Perceptions of living environment and quality of life in Freedom Square after the upgrading process
Gondwe, Gift Maynard Makonyola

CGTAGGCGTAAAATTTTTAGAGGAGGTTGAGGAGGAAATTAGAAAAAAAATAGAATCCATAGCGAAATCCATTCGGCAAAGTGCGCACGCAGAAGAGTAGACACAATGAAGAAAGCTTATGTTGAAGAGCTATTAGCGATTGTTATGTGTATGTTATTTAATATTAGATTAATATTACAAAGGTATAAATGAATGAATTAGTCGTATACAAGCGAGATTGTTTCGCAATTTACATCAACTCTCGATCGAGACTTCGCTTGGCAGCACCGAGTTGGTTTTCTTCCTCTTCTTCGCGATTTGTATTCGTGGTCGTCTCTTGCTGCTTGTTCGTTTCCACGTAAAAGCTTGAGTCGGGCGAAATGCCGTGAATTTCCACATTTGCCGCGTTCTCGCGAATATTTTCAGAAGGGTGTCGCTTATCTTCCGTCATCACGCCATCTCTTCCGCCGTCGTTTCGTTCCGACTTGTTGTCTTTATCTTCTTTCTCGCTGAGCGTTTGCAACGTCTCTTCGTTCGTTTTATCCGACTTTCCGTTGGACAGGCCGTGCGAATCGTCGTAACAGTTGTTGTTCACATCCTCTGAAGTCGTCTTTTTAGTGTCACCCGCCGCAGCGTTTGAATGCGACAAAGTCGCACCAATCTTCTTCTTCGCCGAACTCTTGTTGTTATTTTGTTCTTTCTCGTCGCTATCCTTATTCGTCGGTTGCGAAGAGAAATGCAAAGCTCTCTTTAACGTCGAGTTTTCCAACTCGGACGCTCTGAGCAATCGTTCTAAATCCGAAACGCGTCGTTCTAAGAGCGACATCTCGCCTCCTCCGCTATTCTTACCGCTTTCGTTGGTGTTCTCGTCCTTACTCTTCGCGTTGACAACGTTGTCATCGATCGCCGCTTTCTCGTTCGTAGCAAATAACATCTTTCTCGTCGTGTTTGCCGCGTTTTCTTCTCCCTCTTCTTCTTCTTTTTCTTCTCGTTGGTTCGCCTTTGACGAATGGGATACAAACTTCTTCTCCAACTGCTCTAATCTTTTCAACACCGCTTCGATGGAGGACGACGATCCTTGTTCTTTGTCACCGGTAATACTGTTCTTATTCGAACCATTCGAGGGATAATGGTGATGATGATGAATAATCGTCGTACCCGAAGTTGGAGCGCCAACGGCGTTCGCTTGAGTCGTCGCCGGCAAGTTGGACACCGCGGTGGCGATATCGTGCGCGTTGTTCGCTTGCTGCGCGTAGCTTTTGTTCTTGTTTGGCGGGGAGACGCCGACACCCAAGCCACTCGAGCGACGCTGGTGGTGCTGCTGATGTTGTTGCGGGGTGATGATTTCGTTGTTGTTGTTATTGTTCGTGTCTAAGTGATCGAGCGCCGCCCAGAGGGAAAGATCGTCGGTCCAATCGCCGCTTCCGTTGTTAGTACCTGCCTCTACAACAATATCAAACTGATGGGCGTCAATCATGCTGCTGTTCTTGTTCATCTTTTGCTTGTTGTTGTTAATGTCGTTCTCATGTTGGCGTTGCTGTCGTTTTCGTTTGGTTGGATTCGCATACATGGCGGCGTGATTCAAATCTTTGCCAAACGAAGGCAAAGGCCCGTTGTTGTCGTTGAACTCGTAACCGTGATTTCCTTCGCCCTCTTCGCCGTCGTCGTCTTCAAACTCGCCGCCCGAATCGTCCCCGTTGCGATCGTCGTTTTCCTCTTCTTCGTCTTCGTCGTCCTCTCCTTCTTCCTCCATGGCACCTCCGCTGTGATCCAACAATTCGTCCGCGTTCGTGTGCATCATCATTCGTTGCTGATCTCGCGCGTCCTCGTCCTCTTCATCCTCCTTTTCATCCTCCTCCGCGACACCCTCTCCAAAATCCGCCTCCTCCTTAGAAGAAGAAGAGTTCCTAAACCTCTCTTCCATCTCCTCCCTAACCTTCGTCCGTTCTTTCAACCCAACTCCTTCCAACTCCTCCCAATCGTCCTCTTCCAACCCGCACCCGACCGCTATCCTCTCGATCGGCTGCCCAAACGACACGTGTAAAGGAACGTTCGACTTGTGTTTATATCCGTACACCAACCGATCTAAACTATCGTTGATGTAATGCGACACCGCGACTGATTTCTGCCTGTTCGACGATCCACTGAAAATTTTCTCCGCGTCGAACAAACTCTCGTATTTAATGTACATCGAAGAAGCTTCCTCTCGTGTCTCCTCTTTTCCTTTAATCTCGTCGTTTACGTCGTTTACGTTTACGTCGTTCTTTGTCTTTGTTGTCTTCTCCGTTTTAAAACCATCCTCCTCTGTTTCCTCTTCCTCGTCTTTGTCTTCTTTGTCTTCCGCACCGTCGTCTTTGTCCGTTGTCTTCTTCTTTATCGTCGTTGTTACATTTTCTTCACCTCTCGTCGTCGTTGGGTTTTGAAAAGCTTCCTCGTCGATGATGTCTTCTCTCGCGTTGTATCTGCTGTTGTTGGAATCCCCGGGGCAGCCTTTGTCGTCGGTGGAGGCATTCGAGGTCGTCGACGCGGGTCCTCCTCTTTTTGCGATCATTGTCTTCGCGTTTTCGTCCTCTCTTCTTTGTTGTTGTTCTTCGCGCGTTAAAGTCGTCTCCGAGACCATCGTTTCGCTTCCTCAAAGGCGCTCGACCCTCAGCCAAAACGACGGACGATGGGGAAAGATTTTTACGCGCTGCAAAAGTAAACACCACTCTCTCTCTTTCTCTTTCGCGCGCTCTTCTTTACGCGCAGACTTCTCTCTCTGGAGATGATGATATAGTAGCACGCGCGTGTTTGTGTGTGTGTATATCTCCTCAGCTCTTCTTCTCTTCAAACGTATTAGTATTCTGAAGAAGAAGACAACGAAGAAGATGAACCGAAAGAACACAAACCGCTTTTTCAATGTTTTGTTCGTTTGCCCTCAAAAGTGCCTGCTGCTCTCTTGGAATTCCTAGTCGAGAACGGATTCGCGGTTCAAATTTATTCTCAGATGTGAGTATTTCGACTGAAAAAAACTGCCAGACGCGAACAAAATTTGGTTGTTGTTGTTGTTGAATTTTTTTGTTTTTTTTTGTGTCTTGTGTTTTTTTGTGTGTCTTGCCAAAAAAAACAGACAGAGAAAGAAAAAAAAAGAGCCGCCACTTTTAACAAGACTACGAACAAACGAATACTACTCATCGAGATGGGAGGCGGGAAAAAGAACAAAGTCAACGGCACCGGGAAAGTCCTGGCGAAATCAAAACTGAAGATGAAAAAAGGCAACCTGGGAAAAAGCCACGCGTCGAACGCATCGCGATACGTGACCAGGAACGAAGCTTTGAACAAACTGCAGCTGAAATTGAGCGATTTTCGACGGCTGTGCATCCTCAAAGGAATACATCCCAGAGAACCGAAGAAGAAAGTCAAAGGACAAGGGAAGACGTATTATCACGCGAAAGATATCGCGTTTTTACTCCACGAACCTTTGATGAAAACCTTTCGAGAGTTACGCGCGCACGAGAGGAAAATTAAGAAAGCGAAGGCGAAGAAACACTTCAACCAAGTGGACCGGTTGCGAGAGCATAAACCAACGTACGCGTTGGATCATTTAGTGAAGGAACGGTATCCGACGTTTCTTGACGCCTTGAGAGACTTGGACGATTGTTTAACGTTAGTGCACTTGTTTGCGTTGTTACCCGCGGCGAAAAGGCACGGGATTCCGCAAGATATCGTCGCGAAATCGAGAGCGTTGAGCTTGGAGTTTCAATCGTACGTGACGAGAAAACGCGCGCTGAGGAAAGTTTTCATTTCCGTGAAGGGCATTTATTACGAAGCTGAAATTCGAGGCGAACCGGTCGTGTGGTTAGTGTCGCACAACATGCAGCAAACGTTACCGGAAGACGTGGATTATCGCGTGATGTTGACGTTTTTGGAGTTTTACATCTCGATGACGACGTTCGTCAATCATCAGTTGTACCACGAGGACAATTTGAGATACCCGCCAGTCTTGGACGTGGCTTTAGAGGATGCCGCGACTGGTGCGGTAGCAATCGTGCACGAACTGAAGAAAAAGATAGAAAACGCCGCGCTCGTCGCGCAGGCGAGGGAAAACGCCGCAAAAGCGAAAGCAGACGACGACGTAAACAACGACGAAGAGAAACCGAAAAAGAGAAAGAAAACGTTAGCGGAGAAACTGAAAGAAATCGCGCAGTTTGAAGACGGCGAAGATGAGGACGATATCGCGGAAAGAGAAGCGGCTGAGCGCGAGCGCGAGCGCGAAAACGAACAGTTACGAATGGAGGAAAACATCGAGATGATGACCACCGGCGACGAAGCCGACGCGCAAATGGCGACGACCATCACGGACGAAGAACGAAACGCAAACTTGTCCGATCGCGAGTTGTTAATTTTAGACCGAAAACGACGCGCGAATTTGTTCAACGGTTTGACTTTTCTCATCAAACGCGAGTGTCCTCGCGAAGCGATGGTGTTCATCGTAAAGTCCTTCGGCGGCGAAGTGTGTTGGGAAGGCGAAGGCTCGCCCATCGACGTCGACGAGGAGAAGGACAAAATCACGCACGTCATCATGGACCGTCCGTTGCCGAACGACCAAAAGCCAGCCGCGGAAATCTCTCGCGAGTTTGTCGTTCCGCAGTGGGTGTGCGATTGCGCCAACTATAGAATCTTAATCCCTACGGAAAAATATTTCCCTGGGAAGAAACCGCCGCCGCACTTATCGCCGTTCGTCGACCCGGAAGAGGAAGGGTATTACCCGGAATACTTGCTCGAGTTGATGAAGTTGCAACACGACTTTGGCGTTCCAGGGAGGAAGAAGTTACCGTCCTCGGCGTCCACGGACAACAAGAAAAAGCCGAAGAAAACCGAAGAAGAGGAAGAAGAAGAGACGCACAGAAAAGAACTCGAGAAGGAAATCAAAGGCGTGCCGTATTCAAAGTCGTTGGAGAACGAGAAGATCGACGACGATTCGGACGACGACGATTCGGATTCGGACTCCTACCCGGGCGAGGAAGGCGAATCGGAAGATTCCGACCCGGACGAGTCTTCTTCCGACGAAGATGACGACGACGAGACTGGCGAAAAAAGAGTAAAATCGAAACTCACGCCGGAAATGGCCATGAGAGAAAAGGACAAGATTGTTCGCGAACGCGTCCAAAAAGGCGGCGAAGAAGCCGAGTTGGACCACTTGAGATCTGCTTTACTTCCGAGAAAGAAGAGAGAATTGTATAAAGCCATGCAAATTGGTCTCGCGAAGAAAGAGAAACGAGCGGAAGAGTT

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Using a quantitative research approach and a longitudinal research design, this study investigates Freedom Square residents’ living environment almost 30 years after completion of the physical upgrading process. Freedom Square is located in Bloemfontein in South Africa’s Free State province. Though descriptively analysed, this longitudinal data analysis was considered appropriate, as it contrasts one-off case studies dominating informal settlement upgrading work. Thus, in addition to current quantitative secondary data, the study uses previous sets of work in the same area to evaluate the long-term effect of upgrading interventions on the living environment. Even though the initial upgrading approach in Freedom Square entailed orthodox private sector housing provisioning, the analysis finds a suitable case to evaluate, i.e., both the initial approach and flexible self-help housing that became prominent after 1993. The analysis of the 2020 study largely assents to the previous findings. This appears to be the scenario for almost all the questions regarding the changing demographics, socio-economic changes, and residents’ mobility. Residents’ self-assessed economic wellbeing, general living environment, satisfaction levels with aspects of housing and the location, changing needs, and social cohesion experiences have also assumed a trend similar to previous findings. The study undertakes a comprehensive literature review from both the international housing perspective and the changing South African housing policy. Subsequently, some recommendations that can inform in-situ upgrading processes involving gradual improvement of the physical infrastructure are proposed. Firstly, upgrading programmes must be long-term oriented, and move beyond quick-win outcomes. They must be implemented in an environment of sustainable municipal management, because effective, practical, and efficient provisioning of municipal services are the focus once the initial benefits from the physical infrastructural upgrading are delivered. Secondly, the realisation of expected informal settlement upgrading outcomes is adequately ascertained through housing sustainability. Upgrading processes must therefore be allied with broad economic development themes in the upgrading environment. These broad themes must be pursued along with holistic approaches regarding socio-economic sustainability, social integration, and globalisation. They must be backed by regulatory, social, and economic principles, all of which must speak one language. In this regard, municipal authorities need to institute upgrading methods through participatory and democratic housing governance, new investments for the marginalised dwellers, and equitable delivery of essential services. All these aspects guarantee resilience, and, therefore, long-term benefits. Thirdly, comprehensive municipal capacity assessments should complement upgrading programmes to determine the ability of the municipality to meet adequate service delivery beyond the current requirements. Lastly, it is essential that the planning of an in-situ upgrading process should endeavour to develop plans towards community, location, and labour force participation so as to nurture social cohesion as an important aspect of conducive living environment in an upgraded informal settlement.